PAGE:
Last week, after Pew’s survey of bloggers was released, someone you’d know plopped down in a chair in front of me and said: ‘So explain to me why most bloggers don’t consider themselves journalists.’
Easy, I said. I’ve long argued that we shouldn’t assume that bloggers want to be reporters. Sometimes some of them do. But mostly, blogs are just people talking. That’s my essential definition of the form: people in conversation. And when you see blogs through that light, you have to relate to them differently: Your customers, voters, neighbors, students, audience are talking and only a fool wouldn’t want to listen. But that doesn’t mean you can ignore the journalism in them.
I also said that what confuses the pros is that acts of journalism are mixed in with moments of life. One minute, I may report some news or comment on it, but the next moment, I’ll complain about Dell. To bloggers, this makes sense. Journalists have trouble figuring it out; they think that something journalistic must be purely journalistic.
The Pew survey supports that view, finding that 34 percent of bloggers consider their work journalism but 65 percent do not. Instead, most bloggers blog about life. Asked the reason they blog, 52 percent said that expressing yourself creatively was a major reason, 50 percent said documenting and sharing personal experiences, 37 percent said staying in touch with family and friends. Those top three reasons are about blogging as life. The next major reason hits journalism (34 percent want to share practical knowledge or skills) and the next one advocacy (29 percent want to motivate people to action); no. 8 on the list combines the two (27 percent want to influence how people think). Rounding out this top 10: entertaining people (28 percent), storing information (28 percent), meeting people (16 percent), and making money (7 percent). The blogs that get attention in the news are those about news — and news organizations — but that ignores the great silent majority of bloggers.
In short: Blogs are different keystrokes for different folks. There is no monolithic motive for blogging. And what that really means is that we are approaching the point where measuring what bloggers as bloggers do is pointless, like measuring why typists type or phoners phone or talkers talk. That, to me, is the most valuable insight from the Pew study.
I spent some time with Pew’s report this weekend trying to suss out the narrative the numbers tell about blogging. Some of the themes I saw:
* Blogs are just people talking. See above. Note that most just do this for themselves. That is, traffic and money are not motivators for most. Nearly half of the bloggers don’t even know their traffic. Only 8 percent have earned income from their blogs. That clearly separates them from media moguls.
* Blogs enable new voices to be heard. 54 percent of bloggers have never published before. As I said above, most do it first to be creative. That natural human desire has been constrained by scarce media in the past. No longer.
77 percenet of bloggeers have shared something they created — artwork, photos, videos, stories — vs. 26 percent of internet users. 44 percent of bloggers have taken content they found online and remixed it, versus 18 percent of internet users.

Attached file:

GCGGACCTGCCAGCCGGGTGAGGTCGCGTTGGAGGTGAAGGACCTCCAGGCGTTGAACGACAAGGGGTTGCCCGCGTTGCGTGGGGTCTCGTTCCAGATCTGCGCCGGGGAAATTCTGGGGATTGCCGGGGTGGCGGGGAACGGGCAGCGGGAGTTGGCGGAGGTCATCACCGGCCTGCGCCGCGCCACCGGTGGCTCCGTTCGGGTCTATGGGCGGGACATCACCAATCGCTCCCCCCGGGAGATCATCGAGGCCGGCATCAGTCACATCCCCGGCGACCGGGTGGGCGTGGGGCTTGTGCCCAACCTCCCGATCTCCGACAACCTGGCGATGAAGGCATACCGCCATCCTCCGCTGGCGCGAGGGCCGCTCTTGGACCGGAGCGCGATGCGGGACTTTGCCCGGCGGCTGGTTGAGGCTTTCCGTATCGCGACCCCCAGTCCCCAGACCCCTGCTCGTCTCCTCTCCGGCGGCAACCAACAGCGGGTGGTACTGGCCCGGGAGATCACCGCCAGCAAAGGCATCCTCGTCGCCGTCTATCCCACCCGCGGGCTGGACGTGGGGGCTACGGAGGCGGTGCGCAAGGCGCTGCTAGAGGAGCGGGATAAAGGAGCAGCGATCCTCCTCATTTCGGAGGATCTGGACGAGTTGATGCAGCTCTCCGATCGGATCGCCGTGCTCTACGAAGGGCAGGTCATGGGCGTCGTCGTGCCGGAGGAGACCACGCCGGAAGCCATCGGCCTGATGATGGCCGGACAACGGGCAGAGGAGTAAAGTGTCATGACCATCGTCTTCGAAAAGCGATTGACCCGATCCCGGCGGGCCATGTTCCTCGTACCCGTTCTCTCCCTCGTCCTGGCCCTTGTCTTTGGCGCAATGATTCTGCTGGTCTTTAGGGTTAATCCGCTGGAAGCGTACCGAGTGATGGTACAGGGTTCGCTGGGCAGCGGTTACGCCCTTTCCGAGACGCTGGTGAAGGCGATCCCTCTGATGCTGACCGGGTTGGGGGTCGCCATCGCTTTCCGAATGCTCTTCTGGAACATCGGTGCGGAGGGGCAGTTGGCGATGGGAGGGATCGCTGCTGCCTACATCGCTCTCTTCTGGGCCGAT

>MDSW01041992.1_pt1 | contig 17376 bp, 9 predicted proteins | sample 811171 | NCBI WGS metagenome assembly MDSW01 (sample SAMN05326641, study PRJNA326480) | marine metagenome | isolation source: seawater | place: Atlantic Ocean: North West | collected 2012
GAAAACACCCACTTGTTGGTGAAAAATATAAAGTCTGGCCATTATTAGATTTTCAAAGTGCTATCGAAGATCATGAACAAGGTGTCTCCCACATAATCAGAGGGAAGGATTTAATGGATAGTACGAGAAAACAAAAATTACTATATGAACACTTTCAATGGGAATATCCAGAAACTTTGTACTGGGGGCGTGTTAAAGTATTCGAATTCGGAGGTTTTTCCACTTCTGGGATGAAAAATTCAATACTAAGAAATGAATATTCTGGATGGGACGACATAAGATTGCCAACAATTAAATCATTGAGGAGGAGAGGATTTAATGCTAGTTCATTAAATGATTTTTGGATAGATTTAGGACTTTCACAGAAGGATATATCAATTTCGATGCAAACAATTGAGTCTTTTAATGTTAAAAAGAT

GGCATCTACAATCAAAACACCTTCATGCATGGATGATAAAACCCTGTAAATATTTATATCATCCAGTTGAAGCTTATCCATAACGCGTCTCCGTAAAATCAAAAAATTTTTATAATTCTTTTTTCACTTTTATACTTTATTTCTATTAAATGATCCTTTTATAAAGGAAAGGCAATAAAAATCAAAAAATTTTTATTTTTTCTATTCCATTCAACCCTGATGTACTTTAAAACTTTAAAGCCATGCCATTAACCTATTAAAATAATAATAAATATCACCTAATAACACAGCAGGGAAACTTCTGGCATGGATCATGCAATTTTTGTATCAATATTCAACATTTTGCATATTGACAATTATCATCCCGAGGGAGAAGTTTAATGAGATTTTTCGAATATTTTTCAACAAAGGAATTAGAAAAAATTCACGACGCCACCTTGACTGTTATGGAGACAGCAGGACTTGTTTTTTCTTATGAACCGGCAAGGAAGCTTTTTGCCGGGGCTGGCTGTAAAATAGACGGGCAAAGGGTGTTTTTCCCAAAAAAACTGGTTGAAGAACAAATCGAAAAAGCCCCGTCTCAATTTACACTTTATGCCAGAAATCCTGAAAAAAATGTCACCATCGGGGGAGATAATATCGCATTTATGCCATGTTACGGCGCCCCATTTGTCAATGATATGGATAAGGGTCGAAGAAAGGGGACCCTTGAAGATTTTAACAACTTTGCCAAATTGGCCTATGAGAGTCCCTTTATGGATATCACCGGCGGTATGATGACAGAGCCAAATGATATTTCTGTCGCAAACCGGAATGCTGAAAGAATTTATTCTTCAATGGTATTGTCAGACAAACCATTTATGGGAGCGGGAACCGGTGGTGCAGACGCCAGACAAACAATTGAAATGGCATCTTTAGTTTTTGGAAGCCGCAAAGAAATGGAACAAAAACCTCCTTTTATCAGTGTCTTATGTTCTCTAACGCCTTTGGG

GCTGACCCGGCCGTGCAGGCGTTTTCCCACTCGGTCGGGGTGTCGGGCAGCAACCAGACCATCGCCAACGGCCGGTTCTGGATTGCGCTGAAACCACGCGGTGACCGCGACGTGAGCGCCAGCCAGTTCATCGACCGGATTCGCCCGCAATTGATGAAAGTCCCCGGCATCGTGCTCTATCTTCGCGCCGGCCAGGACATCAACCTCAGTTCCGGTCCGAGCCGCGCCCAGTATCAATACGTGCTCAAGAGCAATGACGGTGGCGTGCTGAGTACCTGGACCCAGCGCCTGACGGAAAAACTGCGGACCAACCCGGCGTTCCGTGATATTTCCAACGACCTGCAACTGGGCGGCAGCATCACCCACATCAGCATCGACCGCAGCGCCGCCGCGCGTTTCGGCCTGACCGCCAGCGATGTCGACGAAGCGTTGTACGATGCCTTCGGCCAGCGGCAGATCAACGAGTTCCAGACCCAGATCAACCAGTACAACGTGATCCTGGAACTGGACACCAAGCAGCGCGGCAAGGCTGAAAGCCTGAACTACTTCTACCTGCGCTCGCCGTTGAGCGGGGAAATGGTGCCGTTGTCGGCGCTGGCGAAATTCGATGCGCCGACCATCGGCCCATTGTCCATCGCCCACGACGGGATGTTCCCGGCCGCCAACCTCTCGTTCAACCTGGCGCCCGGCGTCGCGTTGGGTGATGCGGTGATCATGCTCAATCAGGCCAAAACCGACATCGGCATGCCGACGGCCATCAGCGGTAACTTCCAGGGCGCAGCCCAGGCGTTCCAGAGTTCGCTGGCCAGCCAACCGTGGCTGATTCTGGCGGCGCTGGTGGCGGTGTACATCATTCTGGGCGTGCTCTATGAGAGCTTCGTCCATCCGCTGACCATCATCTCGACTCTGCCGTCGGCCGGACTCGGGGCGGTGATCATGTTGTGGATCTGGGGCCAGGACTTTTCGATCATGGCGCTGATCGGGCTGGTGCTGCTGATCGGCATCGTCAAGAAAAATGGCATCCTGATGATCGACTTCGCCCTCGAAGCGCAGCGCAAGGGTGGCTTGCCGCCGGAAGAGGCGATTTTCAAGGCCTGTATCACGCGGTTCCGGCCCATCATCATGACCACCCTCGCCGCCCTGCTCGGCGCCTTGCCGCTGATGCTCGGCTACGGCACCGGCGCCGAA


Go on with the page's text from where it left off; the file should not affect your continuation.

* Bloggers are informed. 95 percent of bloggers get news from the internet, vs. 73 percent for the internet population. 71 percent of bloggers get news from the internet on a typical day. Compare this with a recent Belden survey that says that only 27 percent of newspaper online users come to their sites daily.
* Bloggers are engaged. 64 percent go online several times a day from home, vs. 27 percent for the internet.
* But bloggers are not obsessive. 44 percent of bloggers see it as “something I do, but not something I spend a lot of time on.” 13 percent update daily. 40 percent call it a hobby. Only 13 percent describe their blogs as big parts of their lives.
* Bloggers are diverse. Bloggers are less likely than internet users to be white, contrary to the popular and often stated assumption. 60 percent are white (vs. 74 percent for the internet), 11 are African-American (vs. 9 percent), 19 percent are English-speaking Hispanic (vs. 6 percent). More demos: Bloggers are evenly divided between men and women and most live in the ‘burbs. Oh, yes, and they’re not all old farts like me; blogs skew young.
* Blogs are not an echo chamber. 45 percent of bloggers say they’d rather get news “from sources that do not have a particular point of view,” equivalent to the internet population. 24 percent prefer political news “from sources that challenge their viewpoint” — more than the 18 percent who “choose to use sources that share their political viewpoint.”
The survey doesn’t delve into attitudes about mainstream media except consider this: 55 percent of bloggers say they are inspired to post something by media. “Bloggers frequently inspired by the news media tend to identify politically as Democrats or independents. Republicans are also inspired to blog by the news, but less often than the other two groups.”
The Pew study also continues to show that blog authorship and readership are growing. It finds that 8 percent of internet users (12 million American adults) blog and 39 per (57 million Americans) read blogs, an increase of 39 percent since February 2004.
: At the same time, MSN just released a study of bloggers in Britain. Shane Richmond of The Telegraph points out that the numbers are suspiciously high next to another study by Universal McCann, where the numbers seemed low. So take your pick. The Guardian’s summary of the MSN study:
One in four British internet users keeps a blog and more than half of that number share their online musings with the public, according to a report released today. The research suggests that, with 27 million internet users across the UK, the country now holds nearly 7 million bloggers – equivalent to nearly one in nine of the population.